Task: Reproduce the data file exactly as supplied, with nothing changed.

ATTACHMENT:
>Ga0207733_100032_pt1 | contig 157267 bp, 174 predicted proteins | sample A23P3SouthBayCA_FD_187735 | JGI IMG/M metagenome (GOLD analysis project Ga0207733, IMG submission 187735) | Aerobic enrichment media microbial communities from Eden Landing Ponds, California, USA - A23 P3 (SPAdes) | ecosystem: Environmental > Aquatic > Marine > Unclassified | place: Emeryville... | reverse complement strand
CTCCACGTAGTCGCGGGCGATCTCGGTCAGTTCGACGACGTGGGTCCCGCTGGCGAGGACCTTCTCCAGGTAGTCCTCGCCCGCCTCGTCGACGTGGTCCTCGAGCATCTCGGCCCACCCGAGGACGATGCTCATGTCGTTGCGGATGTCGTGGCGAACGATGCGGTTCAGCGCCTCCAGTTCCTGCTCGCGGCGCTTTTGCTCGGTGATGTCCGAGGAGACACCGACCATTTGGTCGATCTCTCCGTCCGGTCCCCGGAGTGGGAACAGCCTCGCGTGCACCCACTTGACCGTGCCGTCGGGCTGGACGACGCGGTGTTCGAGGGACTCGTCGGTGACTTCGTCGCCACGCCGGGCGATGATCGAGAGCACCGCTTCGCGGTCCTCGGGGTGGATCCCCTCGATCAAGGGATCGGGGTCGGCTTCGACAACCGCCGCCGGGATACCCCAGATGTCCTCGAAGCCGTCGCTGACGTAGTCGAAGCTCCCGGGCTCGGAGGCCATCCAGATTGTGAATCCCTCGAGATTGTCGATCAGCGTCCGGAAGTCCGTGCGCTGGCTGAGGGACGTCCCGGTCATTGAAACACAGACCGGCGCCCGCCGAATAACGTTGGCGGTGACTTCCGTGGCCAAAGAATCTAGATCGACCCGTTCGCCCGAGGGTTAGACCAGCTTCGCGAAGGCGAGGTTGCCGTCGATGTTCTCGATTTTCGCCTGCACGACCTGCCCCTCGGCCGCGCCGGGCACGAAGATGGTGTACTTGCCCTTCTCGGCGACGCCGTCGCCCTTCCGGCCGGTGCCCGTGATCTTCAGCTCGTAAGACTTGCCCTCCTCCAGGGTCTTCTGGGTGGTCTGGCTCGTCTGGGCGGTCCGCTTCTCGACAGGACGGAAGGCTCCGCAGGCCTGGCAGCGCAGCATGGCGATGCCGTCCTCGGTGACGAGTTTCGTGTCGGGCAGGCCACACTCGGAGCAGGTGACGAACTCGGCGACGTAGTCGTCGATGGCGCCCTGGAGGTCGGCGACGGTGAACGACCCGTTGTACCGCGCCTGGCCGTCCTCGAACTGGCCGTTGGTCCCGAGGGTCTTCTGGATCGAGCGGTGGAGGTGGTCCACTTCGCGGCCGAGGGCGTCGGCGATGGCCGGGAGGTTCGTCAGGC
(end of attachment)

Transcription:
>Ga0207733_100032_pt1 | contig 157267 bp, 174 predicted proteins | sample A23P3SouthBayCA_FD_187735 | JGI IMG/M metagenome (GOLD analysis project Ga0207733, IMG submission 187735) | Aerobic enrichment media microbial communities from Eden Landing Ponds, California, USA - A23 P3 (SPAdes) | ecosystem: Environmental > Aquatic > Marine > Unclassified | place: Emeryville... | reverse complement strand
CTCCACGTAGTCGCGGGCGATCTCGGTCAGTTCGACGACGTGGGTCCCGCTGGCGAGGACCTTCTCCAGGTAGTCCTCGCCCGCCTCGTCGACGTGGTCCTCGAGCATCTCGGCCCACCCGAGGACGATGCTCATGTCGTTGCGGATGTCGTGGCGAACGATGCGGTTCAGCGCCTCCAGTTCCTGCTCGCGGCGCTTTTGCTCGGTGATGTCCGAGGAGACACCGACCATTTGGTCGATCTCTCCGTCCGGTCCCCGGAGTGGGAACAGCCTCGCGTGCACCCACTTGACCGTGCCGTCGGGCTGGACGACGCGGTGTTCGAGGGACTCGTCGGTGACTTCGTCGCCACGCCGGGCGATGATCGAGAGCACCGCTTCGCGGTCCTCGGGGTGGATCCCCTCGATCAAGGGATCGGGGTCGGCTTCGACAACCGCCGCCGGGATACCCCAGATGTCCTCGAAGCCGTCGCTGACGTAGTCGAAGCTCCCGGGCTCGGAGGCCATCCAGATTGTGAATCCCTCGAGATTGTCGATCAGCGTCCGGAAGTCCGTGCGCTGGCTGAGGGACGTCCCGGTCATTGAAACACAGACCGGCGCCCGCCGAATAACGTTGGCGGTGACTTCCGTGGCCAAAGAATCTAGATCGACCCGTTCGCCCGAGGGTTAGACCAGCTTCGCGAAGGCGAGGTTGCCGTCGATGTTCTCGATTTTCGCCTGCACGACCTGCCCCTCGGCCGCGCCGGGCACGAAGATGGTGTACTTGCCCTTCTCGGCGACGCCGTCGCCCTTCCGGCCGGTGCCCGTGATCTTCAGCTCGTAAGACTTGCCCTCCTCCAGGGTCTTCTGGGTGGTCTGGCTCGTCTGGGCGGTCCGCTTCTCGACAGGACGGAAGGCTCCGCAGGCCTGGCAGCGCAGCATGGCGATGCCGTCCTCGGTGACGAGTTTCGTGTCGGGCAGGCCACACTCGGAGCAGGTGACGAACTCGGCGACGTAGTCGTCGATGGCGCCCTGGAGGTCGGCGACGGTGAACGACCCGTTGTACCGCGCCTGGCCGTCCTCGAACTGGCCGTTGGTCCCGAGGGTCTTCTGGATCGAGCGGTGGAGGTGGTCCACTTCGCGGCCGAGGGCGTCGGCGATGGCCGGGAGGTTCGTCAGGC